Adrian Heath’s summary of Minnesota United’s 2-1 loss to Union Omaha in the U.S. Open Cup was one word: “Embarrassing.” And while he’s right, the best word I can come up with was less about embarrassment, and more about where the team goes from here: Alarming.
Here are four genuine causes for alarm, from Wednesday night.
1. The obvious one
Minnesota United FC lost, at home, to a third-division team, with a lineup that wouldn’t have looked out of place in an MLS game.
Nine of the starting eleven for the Loons have started an MLS game this season. Seven of those nine have started at least six games. Five of them started on Sunday against Dallas. Two of them are Designated Players, both of whom played the entire 90 minutes.
Union Omaha deserves major respect and credit for the win, but even so, even given the ongoing development of lower-division soccer in the United States, the Loons should be able to win, at home, with that lineup.
It’s impossible not to be worried about the remainder of the season, given Wednesday’s performance.
2. Opportunity given, opportunity not taken
I thought this quote from Adrian Heath was telling: “We always talk about players coming in asking ‘when am I going to get my chance, I need an opportunity’. Some of them have had a chance now and not done a lot with it, I’m afraid.”
He didn’t name the players, and was never going to name the players, but you don’t have to search very hard to find players who would expect to get opportunities, but who haven’t been playing much lately – the aforementioned Designated Players, Luis Amarilla and Adrien Hunou.
In response to a question that was specifically about Hunou and Amarilla, he said, “I think they looked the same as everybody else. It wasn’t good enough. I expect more out of the group, full stop. I expect more out of them. I expect more out of the guys who’ve not played an awful lot.”
Hunou, at least, scored a goal. But it must be said that, playing in the attacking-midfield role, he didn’t create a heck of a lot. Amarilla, for his part, was mostly anonymous, his only highlight an attempted bicycle kick that was never anywhere near being on target.
One of Minnesota United’s strengths this year should be that their roster depth is good, that they have competition for playing time, that players are fighting to get on the field. The team needs the players that aren’t being picked to work even harder. But Wednesday night was an alarming sign that this isn’t happening.
3. Maybe nobody’s listening?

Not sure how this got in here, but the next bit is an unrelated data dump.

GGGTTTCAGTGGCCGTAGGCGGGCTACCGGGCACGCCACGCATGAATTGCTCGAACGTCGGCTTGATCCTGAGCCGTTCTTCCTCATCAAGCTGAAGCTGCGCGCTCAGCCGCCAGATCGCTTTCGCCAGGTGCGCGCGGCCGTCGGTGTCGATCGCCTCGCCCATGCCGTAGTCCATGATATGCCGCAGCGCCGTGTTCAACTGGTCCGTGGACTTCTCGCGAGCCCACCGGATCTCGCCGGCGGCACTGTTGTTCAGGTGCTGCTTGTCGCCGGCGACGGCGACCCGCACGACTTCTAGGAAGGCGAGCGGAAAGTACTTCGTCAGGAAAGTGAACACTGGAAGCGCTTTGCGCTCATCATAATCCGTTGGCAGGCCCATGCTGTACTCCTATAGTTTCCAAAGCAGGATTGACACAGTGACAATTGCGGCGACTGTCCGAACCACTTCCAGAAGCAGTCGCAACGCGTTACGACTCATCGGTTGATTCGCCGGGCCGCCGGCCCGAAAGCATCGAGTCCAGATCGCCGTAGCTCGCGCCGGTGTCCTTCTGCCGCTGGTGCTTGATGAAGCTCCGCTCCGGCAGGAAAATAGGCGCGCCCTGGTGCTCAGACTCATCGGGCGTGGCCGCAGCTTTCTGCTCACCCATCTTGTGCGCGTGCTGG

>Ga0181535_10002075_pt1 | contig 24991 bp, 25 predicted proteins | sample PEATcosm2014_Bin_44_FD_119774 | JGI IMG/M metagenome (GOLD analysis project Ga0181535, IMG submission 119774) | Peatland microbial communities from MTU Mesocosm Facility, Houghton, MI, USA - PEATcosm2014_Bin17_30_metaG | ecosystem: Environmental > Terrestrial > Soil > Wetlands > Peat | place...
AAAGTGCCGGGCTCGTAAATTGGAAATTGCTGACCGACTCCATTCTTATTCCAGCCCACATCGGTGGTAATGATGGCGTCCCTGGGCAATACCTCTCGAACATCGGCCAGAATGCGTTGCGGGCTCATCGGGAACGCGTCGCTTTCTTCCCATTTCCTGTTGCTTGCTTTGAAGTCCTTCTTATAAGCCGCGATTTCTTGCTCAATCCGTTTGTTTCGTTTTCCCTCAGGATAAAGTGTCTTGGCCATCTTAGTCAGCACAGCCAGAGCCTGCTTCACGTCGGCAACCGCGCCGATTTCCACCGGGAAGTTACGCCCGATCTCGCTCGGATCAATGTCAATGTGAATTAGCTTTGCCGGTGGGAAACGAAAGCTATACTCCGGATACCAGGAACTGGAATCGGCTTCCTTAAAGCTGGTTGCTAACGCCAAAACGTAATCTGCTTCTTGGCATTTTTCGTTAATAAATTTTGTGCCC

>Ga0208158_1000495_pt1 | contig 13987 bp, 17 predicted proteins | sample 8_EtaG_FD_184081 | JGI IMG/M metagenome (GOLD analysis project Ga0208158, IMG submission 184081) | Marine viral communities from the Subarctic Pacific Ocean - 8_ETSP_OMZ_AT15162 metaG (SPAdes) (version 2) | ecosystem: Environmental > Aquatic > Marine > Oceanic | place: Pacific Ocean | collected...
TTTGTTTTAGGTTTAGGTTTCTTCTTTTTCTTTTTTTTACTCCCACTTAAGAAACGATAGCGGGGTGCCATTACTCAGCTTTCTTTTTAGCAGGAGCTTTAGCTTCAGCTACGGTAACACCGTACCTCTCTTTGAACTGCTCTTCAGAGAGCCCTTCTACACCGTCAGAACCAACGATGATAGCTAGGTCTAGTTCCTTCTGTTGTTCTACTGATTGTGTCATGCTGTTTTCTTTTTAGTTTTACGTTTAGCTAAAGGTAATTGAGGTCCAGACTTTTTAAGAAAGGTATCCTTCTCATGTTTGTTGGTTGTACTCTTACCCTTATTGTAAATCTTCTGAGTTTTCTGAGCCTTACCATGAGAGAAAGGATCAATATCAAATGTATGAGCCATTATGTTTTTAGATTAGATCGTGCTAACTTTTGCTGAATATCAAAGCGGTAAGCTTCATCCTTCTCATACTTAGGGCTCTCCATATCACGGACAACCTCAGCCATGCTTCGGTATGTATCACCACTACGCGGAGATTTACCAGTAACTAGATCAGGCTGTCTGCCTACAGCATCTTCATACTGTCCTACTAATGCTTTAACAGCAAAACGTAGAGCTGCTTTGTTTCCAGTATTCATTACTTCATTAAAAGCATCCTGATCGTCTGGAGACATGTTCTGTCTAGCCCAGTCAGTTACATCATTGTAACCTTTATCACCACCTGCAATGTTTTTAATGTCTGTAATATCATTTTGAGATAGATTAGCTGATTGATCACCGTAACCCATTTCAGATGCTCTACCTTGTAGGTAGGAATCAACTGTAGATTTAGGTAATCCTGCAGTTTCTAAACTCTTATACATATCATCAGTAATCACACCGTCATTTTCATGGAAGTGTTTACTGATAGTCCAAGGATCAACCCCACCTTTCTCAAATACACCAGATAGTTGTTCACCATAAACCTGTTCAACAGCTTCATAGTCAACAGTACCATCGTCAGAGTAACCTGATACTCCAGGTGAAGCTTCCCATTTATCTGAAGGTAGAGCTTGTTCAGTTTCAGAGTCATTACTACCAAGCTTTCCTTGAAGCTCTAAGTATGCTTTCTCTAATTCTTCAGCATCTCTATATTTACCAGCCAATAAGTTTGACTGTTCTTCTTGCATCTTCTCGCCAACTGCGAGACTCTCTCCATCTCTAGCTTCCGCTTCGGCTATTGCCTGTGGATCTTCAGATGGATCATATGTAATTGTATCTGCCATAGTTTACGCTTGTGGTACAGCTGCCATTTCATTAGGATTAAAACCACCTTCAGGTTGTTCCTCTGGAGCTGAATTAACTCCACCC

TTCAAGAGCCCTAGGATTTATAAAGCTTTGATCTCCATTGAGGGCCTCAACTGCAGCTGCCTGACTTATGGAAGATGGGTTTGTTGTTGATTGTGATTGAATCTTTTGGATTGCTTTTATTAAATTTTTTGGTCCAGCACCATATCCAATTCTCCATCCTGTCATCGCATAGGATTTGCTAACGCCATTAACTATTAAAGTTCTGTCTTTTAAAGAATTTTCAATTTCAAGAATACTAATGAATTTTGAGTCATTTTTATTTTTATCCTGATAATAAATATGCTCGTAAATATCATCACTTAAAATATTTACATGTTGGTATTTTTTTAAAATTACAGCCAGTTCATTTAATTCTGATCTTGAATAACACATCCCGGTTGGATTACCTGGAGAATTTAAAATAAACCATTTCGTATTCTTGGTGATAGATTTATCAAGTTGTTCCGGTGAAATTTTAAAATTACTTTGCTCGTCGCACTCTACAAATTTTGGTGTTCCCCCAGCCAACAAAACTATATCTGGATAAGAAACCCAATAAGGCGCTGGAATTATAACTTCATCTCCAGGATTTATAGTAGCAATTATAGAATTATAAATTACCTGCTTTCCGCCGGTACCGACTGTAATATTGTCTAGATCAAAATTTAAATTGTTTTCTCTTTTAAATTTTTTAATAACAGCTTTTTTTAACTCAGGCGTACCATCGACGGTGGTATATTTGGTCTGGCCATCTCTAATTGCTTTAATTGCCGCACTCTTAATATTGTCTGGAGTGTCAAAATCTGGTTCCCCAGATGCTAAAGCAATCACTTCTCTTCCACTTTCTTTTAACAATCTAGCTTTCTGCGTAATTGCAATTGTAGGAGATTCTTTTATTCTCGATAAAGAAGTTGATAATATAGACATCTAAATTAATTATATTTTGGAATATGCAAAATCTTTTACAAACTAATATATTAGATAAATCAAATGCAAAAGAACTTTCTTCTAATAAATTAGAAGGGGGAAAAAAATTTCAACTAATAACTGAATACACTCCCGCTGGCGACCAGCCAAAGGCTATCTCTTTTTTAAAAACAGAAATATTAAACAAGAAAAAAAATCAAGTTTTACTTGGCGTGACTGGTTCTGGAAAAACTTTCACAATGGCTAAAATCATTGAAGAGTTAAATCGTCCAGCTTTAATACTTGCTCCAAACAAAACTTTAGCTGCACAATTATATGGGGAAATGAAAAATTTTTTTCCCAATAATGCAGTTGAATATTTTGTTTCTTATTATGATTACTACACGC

The alarming thing is not, necessarily, that the Loons failed to take Union Omaha seriously. The worrying thing to me is the possibility that the players aren’t listening to the coaching staff.
“I couldn’t have said any more to the guys from Monday, Tuesday, and tonight’s game of what to expect and what was to come,” said Heath.
His pregame quotes back that up; every time he’s spoken about this game publicly, he’s stressed the need to take the game seriously and give Union Omaha the proper amount of respect.
That didn’t happen.
More to the point, this answer was in response to a question about where the team goes from here, with the players who’ve wanted a chance and didn’t perform, which speaks to the coach’s frustration with those players – that they just didn’t listen.
It’s alarming because the coaching staff can only do so much instructing, but if that instruction isn’t being heard, then the problem could well be much, much harder to fix.
4. Dissension in the ranks?
The following quote from Michael Boxall, the captain on the night, set off a lot of alarm bells. The context is that MNUFC started the game with just five players on the bench, one of them a goalkeeper – and the only one with significant first-team minutes this season, Joseph Rosales, was called into action after a half-hour after Kervin Arriaga was injured.
“We have a sixteen-man squad tonight, with some healthy players sitting in the stands that could’ve helped us tonight,” said Boxall. “30 or 40 minutes isn’t going to kill anyone for the weekend.”
On the one hand, this is an extremely mild thing to criticize, the frustration of a player who had just watched his team chase the game with a bench made up of three Homegrown players and Niko Hansen. It’s what you’d expect to hear from a player that’s desperate to win every game, and so in a sense it’s a good thing.
On the other hand, I can’t quite tell you how buttoned-up both the coaching staff and the team usually are in interviews, especially a guy like Boxall who is regularly called on. Brent Kallman often gives deep and thoughtful answers, and Boxall usually lets a swear word slip, and that’s about it for truly notable press conference moments.
As mild as the complaint might have been, it was surprising to hear Boxall say anything at all.
Wednesday night was a bad result, both for the team as a whole and for a few particular players.
The one thing, though, that has been true of Minnesota United over the past few years is this: They have had bad results before, the kind of results that I expected to turn into a death spiral, that felt both alarming and utterly unfixable.
And every time, those results haven’t turned into a streak.
They just ended a four-game winless streak in MLS by going into Dallas and being the first team in months to beat FCD in Frisco. They lost in Austin earlier this year, and came home and hammered Colorado six days later. Last year they blew a lead at home, against a 10-man Rapids team, then turned around and won their next two games.
The resiliency has always been there. The ability to forget what’s just happened has always been there. Even when alarming things happen, the ship always has sailed on.
That’s the silver lining that we’ve seen; for the most part, the Loons always end up with their heads above water.
Will they stay above the surface once again? Or will this be the current that pulls them under? Only time will tell.